On the front end, in terms of prevention, the best way is to have some kind of informant. Unfortunately I think we need to expand the use of informants. Also, clearly, in highly attractive targets, in any popular area, in any iconic building or structure, the more physical security you have in terms of guards, the better off you are.
There is also the use of CCTV cameras. Here in US we are a little behind the times. If you want to see how effective a camera is, go to Israel or Northern Ireland, where they deal with this regularly. When a bombing occurs, these cameras are critical in assisting investigators in getting to the bottom of the conspiracy rather quickly. You don't have to waste time trying to figure out what person looked like, or wondering were there witnesses. While they may not prevent, they are a deterrent. And if the crime happens, they are very helpful in the follow-up investigation.
Police constantly talk about the public—the average citizen—as the eyes and ears for the police. There is a slogan or campaign in many cities urging people to say something if they see something suspicious. These campaigns are sometimes criticized as not paying off. But I think what we saw the other night in New York was a street vendor acted immediately when he saw something suspicious and got the police there. They were able to get a response, get it under control.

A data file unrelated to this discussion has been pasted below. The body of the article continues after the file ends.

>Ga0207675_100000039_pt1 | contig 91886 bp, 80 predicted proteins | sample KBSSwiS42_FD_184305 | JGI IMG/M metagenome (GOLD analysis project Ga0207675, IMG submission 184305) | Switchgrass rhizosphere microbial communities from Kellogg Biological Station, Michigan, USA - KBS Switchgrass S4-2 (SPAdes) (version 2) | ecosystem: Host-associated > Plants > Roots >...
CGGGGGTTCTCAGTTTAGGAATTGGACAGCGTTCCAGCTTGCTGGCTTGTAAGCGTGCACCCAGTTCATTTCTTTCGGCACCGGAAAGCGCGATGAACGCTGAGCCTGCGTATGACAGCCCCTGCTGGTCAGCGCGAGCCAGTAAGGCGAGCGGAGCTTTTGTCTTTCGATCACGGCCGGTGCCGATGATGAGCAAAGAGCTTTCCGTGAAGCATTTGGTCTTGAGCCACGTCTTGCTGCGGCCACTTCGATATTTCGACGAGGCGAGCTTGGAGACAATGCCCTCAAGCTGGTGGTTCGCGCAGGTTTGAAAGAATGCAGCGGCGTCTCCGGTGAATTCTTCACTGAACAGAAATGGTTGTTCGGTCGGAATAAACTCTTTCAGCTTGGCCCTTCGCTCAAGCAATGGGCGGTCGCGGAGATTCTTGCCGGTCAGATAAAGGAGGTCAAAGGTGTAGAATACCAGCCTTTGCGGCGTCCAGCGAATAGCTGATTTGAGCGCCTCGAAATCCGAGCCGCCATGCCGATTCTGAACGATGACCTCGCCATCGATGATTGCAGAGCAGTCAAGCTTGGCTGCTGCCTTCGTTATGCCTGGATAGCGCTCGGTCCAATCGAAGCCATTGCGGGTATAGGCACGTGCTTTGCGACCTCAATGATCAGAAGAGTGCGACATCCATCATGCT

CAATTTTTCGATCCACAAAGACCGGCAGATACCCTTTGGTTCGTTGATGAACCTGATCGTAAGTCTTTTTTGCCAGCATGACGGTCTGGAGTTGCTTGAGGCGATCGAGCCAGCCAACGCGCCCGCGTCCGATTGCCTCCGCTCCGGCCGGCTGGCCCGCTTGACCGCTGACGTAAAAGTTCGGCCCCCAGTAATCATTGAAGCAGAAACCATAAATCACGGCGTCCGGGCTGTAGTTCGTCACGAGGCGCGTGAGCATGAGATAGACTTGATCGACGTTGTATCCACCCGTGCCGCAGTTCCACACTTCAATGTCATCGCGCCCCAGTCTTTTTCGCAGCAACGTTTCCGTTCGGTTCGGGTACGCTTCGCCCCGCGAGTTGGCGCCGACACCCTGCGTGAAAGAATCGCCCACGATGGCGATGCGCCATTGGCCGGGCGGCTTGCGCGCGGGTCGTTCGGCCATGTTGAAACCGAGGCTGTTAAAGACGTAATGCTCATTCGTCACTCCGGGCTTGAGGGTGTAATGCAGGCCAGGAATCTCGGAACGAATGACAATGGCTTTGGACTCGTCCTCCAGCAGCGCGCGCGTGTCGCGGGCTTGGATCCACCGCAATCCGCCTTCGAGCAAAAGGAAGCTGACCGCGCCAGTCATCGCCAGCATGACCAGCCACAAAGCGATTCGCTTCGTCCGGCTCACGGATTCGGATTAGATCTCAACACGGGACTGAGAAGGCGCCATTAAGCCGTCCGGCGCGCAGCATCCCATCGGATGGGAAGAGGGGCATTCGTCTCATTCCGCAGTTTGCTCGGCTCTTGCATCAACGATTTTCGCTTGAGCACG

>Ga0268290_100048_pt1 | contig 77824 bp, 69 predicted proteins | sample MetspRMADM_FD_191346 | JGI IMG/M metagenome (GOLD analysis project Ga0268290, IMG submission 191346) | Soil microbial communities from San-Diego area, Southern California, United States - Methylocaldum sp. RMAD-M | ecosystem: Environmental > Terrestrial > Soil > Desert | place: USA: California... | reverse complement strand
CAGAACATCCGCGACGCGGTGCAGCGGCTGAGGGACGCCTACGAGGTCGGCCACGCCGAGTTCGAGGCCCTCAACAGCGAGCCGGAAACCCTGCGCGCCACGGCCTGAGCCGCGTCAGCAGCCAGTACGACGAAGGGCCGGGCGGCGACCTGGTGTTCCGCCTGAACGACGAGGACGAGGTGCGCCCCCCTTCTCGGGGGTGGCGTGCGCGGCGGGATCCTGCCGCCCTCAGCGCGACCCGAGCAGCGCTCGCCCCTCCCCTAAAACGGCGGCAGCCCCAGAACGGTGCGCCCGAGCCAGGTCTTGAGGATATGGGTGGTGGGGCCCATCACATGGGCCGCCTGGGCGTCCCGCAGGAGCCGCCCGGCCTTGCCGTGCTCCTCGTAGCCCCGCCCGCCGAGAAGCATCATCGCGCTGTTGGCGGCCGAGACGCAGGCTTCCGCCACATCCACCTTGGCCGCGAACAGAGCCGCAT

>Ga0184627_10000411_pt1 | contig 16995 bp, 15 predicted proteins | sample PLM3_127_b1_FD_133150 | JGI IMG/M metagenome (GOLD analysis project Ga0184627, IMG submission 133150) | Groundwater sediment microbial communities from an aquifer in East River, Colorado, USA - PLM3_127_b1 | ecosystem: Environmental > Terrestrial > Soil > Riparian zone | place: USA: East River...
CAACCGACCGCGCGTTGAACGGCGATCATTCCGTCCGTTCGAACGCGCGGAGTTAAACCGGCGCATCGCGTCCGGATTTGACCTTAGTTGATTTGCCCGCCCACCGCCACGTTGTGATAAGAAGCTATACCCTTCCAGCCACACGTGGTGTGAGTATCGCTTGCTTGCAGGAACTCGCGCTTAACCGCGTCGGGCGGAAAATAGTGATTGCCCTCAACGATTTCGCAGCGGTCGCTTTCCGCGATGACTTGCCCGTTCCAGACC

Do you anticipate push back from people who may feel there is too much security and that it goes too far?
Yes, and that is a legitimate concern. My sense is that the way you deal with that is you make these arrests, you break up these cells.
When bombings become part of every-day life, as they are in some countries, the vast majority of people are willing to give up so-called "normal life." At the end of the day, our most basic right is the right to be secure in our person and in our home. Once you start to threaten that, unfortunately the whole issue of liberty takes a second seat. Hopefully things won't get to that level in the United States.
After the attacks on September 11, I thought the reaction of the American public was quite measured. Not a lot of talk of revenge and retaliation. That was good. But if there had been, in close proximity, another bombing that impacted a couple thousand of people, I think it would have changed American society drastically.
Also see Fear Factor for a look at the psychological effect of security threats
What positives have been accomplished in security in the wake of terrorist attacks in the last decade?
When you look at the way federal law enforcement works now with local law enforcement it's not perfect yet, but it's way better. They are working toward the common goal of preventing terrorist attacks.
After 9/11 , I testified before Congress and my closing remarks were "The next piece of information I get from the FBI will be the first piece I've ever received." There was no sharing of information in the past. As a result of 9/11 and the 9/11 Commission, and as a result of the embarrassing errors of the intelligence community, there is now a greater willingness to share intelligence information.